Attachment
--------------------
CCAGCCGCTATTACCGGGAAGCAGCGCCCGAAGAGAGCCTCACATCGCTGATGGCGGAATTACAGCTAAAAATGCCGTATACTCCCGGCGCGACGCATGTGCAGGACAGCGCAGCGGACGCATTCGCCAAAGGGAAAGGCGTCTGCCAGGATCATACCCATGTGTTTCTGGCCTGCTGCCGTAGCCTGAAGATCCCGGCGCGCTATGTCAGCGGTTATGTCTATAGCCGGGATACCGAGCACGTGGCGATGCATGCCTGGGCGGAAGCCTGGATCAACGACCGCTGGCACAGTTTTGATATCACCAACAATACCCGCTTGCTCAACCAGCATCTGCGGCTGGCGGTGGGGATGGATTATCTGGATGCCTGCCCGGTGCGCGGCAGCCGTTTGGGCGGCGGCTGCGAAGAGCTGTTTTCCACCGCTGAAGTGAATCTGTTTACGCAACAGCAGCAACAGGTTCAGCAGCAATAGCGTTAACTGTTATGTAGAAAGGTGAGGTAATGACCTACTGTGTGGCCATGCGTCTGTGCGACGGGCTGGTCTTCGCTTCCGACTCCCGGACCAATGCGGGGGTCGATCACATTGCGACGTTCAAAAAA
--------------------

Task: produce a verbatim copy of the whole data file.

CCAGCCGCTATTACCGGGAAGCAGCGCCCGAAGAGAGCCTCACATCGCTGATGGCGGAATTACAGCTAAAAATGCCGTATACTCCCGGCGCGACGCATGTGCAGGACAGCGCAGCGGACGCATTCGCCAAAGGGAAAGGCGTCTGCCAGGATCATACCCATGTGTTTCTGGCCTGCTGCCGTAGCCTGAAGATCCCGGCGCGCTATGTCAGCGGTTATGTCTATAGCCGGGATACCGAGCACGTGGCGATGCATGCCTGGGCGGAAGCCTGGATCAACGACCGCTGGCACAGTTTTGATATCACCAACAATACCCGCTTGCTCAACCAGCATCTGCGGCTGGCGGTGGGGATGGATTATCTGGATGCCTGCCCGGTGCGCGGCAGCCGTTTGGGCGGCGGCTGCGAAGAGCTGTTTTCCACCGCTGAAGTGAATCTGTTTACGCAACAGCAGCAACAGGTTCAGCAGCAATAGCGTTAACTGTTATGTAGAAAGGTGAGGTAATGACCTACTGTGTGGCCATGCGTCTGTGCGACGGGCTGGTCTTCGCTTCCGACTCCCGGACCAATGCGGGGGTCGATCACATTGCGACGTTCAAAAAA